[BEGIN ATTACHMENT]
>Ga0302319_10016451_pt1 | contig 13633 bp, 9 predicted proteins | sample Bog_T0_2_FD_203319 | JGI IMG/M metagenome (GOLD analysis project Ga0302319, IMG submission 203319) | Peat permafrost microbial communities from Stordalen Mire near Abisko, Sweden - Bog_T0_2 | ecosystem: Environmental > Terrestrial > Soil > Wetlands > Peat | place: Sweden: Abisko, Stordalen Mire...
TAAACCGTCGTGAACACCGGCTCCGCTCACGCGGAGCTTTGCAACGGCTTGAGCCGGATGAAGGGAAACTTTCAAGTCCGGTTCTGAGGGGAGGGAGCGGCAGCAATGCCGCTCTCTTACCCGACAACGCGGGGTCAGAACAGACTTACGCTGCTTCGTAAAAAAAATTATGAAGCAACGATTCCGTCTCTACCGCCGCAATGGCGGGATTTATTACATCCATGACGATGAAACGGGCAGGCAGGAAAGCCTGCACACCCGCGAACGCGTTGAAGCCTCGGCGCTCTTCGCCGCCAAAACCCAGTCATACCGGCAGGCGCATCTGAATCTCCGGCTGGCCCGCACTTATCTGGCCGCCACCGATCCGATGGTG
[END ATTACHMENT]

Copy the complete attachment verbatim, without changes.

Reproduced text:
>Ga0302319_10016451_pt1 | contig 13633 bp, 9 predicted proteins | sample Bog_T0_2_FD_203319 | JGI IMG/M metagenome (GOLD analysis project Ga0302319, IMG submission 203319) | Peat permafrost microbial communities from Stordalen Mire near Abisko, Sweden - Bog_T0_2 | ecosystem: Environmental > Terrestrial > Soil > Wetlands > Peat | place: Sweden: Abisko, Stordalen Mire...
TAAACCGTCGTGAACACCGGCTCCGCTCACGCGGAGCTTTGCAACGGCTTGAGCCGGATGAAGGGAAACTTTCAAGTCCGGTTCTGAGGGGAGGGAGCGGCAGCAATGCCGCTCTCTTACCCGACAACGCGGGGTCAGAACAGACTTACGCTGCTTCGTAAAAAAAATTATGAAGCAACGATTCCGTCTCTACCGCCGCAATGGCGGGATTTATTACATCCATGACGATGAAACGGGCAGGCAGGAAAGCCTGCACACCCGCGAACGCGTTGAAGCCTCGGCGCTCTTCGCCGCCAAAACCCAGTCATACCGGCAGGCGCATCTGAATCTCCGGCTGGCCCGCACTTATCTGGCCGCCACCGATCCGATGGTG